I’ve started rereading Peter’s Room by Antonia Forest. Despite being the fifth in a series, it stands alone quite happily - I’ve never read any of the others and remember enjoying it the first time. I’m just reading how the Peter of the title, a fourteen year old boy, has discovered a cluttered old room in a building on the farm the family has inherited from a relative, and is setting it up to be his den. There have been family members there for centuries so he has found some fascinating historical documents among the junk. It’s really about the Bronte sisters’ personal stories about Gondal, a world created well before they wrote their classic novels. The kids’ discussions about this are very interesting stuff. Anyway, I’m enjoying the reread and have just discovered that it’s one of a whole lot of old children’s books being reprinted by a British small press, Girls Gone By, and that author Michelle Cooper, who recently did a guest post on this blog, is also reading it!

I’ve just Started rereading Lord Of The Rings in ebook. I’ve just started the chapter in which the hobbits arrive at Bree, where they will have dinner at the Prancing Pony inn and first meet Aragorn! Yay! Amazing how many adventures they have already had, so short a way into the book. When you’ve read this book several times, you start to pick up things you didn’t notice the first time. And I do like the Bree chapter, not only for Strider. Tolkien liked his English cooking, which most of us assume is stodgy, but the supper the hobbits enjoy really isn’t stodgy at all. In fact, I find the descriptions mouthwatering.

Now for the download. I’ve recently read a post that mentions Geoffrey Trease, a children’s historical  novelist who was writing about the same time as C.S Lewis. I remember loving his books when I was reading them years ago. He wrote about every era from Ancient Greece to the early 20th century and his heroines were always strong and interesting. His first novel, interestingly, was a leftist interpretation of the story of Robin Hood, in which Robin rallies the peasants against the rich. I once heard someone point out a hammer and sickle in the crowd in one of the illoes!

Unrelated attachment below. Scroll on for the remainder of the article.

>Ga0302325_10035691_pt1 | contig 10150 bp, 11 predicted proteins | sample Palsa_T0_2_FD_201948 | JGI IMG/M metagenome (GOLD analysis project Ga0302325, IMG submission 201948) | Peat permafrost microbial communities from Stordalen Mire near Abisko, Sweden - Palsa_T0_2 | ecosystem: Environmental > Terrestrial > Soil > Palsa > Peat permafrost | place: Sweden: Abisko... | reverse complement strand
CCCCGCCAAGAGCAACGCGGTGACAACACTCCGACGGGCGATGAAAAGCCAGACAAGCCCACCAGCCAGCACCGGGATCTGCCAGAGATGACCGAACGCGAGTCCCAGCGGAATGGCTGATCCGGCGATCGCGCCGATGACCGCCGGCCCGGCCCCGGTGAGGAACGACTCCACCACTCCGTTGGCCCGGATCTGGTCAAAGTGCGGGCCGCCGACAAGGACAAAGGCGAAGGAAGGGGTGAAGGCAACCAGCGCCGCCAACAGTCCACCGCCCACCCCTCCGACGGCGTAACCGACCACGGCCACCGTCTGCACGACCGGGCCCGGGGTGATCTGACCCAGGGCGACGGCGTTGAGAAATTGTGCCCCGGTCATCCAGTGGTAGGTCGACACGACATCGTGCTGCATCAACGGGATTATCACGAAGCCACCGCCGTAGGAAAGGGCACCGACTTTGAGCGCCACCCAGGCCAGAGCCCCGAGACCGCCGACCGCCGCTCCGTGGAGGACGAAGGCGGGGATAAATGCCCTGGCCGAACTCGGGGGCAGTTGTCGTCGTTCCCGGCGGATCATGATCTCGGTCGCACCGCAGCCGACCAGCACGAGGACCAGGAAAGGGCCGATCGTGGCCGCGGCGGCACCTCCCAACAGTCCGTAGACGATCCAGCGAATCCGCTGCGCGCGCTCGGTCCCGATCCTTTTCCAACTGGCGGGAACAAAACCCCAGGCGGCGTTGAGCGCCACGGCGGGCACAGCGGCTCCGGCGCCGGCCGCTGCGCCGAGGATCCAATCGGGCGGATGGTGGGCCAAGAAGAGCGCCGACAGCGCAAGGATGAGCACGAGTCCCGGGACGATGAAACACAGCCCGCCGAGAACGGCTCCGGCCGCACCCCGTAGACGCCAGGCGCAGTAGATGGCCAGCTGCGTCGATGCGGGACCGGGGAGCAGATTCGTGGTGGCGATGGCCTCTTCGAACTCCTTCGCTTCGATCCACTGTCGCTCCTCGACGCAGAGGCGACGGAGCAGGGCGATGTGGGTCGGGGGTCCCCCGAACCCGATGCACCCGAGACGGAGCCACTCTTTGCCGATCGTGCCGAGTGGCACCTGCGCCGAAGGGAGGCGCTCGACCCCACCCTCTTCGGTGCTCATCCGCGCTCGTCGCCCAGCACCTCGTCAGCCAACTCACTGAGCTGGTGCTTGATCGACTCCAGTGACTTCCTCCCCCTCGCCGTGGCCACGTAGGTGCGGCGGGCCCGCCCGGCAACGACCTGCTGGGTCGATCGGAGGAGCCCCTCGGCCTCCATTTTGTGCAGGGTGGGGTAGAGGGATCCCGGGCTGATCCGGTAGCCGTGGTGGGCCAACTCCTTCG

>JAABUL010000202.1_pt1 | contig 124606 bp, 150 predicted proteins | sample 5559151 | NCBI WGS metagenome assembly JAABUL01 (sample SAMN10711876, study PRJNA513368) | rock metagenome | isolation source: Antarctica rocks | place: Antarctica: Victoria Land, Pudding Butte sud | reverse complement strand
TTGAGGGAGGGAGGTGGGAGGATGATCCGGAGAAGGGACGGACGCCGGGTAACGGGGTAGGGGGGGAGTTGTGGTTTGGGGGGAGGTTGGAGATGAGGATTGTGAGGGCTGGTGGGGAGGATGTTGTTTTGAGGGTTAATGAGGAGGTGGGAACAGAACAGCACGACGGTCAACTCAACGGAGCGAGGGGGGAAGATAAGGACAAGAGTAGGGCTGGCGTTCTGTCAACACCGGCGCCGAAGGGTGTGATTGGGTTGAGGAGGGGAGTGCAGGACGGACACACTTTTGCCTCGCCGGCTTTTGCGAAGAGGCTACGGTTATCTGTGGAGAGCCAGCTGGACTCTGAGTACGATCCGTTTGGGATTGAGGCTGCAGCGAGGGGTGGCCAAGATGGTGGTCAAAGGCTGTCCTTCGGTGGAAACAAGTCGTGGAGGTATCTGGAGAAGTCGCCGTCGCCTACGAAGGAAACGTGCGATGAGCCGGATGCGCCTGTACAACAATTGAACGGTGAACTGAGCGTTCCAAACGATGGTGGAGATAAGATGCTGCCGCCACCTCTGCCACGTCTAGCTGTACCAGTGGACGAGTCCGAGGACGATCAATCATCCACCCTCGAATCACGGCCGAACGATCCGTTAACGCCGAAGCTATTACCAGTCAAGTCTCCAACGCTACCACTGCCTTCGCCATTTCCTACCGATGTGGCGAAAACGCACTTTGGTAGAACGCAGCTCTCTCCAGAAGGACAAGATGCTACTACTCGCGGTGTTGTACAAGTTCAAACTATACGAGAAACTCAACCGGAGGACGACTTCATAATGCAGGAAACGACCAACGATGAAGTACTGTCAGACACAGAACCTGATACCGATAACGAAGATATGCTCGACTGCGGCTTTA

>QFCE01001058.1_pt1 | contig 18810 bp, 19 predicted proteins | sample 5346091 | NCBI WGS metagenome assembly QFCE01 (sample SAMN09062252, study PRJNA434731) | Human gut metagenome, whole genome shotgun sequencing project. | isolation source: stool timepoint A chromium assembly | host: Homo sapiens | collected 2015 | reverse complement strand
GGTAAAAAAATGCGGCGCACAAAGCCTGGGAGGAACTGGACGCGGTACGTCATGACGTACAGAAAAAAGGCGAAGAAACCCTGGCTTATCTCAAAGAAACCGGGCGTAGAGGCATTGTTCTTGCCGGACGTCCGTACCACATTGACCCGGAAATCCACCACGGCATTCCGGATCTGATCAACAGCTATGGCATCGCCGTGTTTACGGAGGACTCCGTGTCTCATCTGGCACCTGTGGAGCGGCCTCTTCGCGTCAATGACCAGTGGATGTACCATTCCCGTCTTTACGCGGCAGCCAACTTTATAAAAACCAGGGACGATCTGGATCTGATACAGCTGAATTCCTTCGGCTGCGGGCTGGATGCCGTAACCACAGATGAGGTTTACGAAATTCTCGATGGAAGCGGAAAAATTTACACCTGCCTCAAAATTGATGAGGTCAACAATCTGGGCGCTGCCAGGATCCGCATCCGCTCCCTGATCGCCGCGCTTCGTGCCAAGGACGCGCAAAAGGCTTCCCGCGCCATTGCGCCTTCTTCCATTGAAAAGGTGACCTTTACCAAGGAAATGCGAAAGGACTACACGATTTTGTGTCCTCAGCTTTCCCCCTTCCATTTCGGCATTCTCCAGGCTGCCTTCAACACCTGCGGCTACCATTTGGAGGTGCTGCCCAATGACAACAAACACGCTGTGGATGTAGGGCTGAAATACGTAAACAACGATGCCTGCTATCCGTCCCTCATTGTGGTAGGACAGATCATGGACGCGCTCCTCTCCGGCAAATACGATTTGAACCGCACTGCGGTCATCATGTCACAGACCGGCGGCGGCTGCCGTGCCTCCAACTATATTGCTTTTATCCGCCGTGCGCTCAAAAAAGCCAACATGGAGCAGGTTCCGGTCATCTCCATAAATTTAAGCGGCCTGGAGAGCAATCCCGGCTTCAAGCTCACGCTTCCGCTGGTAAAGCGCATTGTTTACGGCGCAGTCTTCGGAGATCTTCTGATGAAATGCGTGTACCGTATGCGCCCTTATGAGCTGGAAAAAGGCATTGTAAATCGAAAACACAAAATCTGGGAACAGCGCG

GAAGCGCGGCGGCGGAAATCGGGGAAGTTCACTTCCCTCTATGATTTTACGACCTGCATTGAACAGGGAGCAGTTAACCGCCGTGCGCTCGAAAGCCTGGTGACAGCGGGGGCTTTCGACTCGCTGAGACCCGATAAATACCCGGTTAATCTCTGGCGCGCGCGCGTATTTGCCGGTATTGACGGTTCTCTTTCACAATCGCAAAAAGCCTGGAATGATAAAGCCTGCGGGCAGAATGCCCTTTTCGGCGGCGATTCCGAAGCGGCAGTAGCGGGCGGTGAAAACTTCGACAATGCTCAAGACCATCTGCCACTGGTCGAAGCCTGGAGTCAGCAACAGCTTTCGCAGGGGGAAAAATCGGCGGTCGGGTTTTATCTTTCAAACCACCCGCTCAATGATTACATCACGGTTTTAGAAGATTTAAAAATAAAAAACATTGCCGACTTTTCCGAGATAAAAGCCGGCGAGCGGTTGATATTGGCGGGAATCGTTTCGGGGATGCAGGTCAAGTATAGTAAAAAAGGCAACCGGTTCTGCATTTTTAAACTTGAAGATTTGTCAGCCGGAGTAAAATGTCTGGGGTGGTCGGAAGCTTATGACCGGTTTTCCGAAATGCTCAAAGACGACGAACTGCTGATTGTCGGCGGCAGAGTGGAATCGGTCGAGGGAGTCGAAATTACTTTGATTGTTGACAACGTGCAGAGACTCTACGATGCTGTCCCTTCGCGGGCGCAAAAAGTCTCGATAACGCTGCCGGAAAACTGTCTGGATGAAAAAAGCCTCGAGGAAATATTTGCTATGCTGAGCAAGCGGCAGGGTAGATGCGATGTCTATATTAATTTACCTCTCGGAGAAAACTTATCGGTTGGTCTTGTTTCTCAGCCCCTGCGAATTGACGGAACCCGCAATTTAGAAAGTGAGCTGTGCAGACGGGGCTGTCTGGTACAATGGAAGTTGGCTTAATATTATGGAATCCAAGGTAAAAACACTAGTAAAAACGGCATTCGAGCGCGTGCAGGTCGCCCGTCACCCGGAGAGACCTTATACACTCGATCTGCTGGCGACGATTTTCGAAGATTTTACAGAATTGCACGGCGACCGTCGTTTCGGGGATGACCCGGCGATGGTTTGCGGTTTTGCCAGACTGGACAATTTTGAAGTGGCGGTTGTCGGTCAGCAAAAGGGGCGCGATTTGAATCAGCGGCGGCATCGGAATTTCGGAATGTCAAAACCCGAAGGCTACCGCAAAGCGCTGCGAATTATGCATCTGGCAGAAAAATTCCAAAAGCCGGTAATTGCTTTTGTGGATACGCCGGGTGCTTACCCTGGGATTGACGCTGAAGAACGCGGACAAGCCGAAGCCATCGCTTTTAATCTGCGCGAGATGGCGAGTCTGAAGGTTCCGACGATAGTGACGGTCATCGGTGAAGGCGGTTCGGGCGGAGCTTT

But the one I downloaded is Cue For Treason, set in Elizabeth I’s England. it involves a boy running from a local lord who is after him for helping knock down a wall(the notorious enclosures of that era), a girl running from an unwanted marriage and disguised as a boy and Shakespeare’s company. Oh, and a plot against the Queen... I bought it in audiobook and the reader is Clive Mantle. Clive Mantle played Little John in Robin Of Sherwood. In fact, he  seems to have made a career of playing lower-class characters, so out of curiosity I checked his bio. Son of a well-off family who went to boarding school, it seems. (And Patrick Stewart, who talks like someone who has been to boarding school, one of the elites, was the son of a very UN-elite Yorkshire family who left school at fifteen...)

Anyway,  Clive Mantle reads well, though his reading voice is lighter than the deep rumble he used in Robin Of Sherwood. And by the way, he is a graduate of RADA, the Royal Academy of Dramatic Arts. You have to be pretty good to get into that

I will be lying bs k in bed tonight and enjoying listening to it in the dark! 

Monday, June 11, 2018

Vale Lucy Zinkiewicz!

A couple of days ago I learned on Twitter that an old friend of mine from SF fandom, Lucy Zinkiewicz, had died of cancer. She was several years younger than me, so it feels weird. She was not a famous writer or musician or actress, but within SF fandom in Australia she was known and respected for other things. In her day job as a university academic, she was a well known psychologist with a PhD, articles and books in her name. 

I first met Lucy at the home of a mutual friend. She was in her teens then. I was already a teacher. We all used to hang out, eat stuff and watch Blake’s 7, a British science fiction TV series of the 1970s and 80s. Lucy particularly hung out with her friend Adina, who was about her age and equally bright. I’m not sure what happened to Adina, but I wouldn’t be surprised to hear they kept up communication.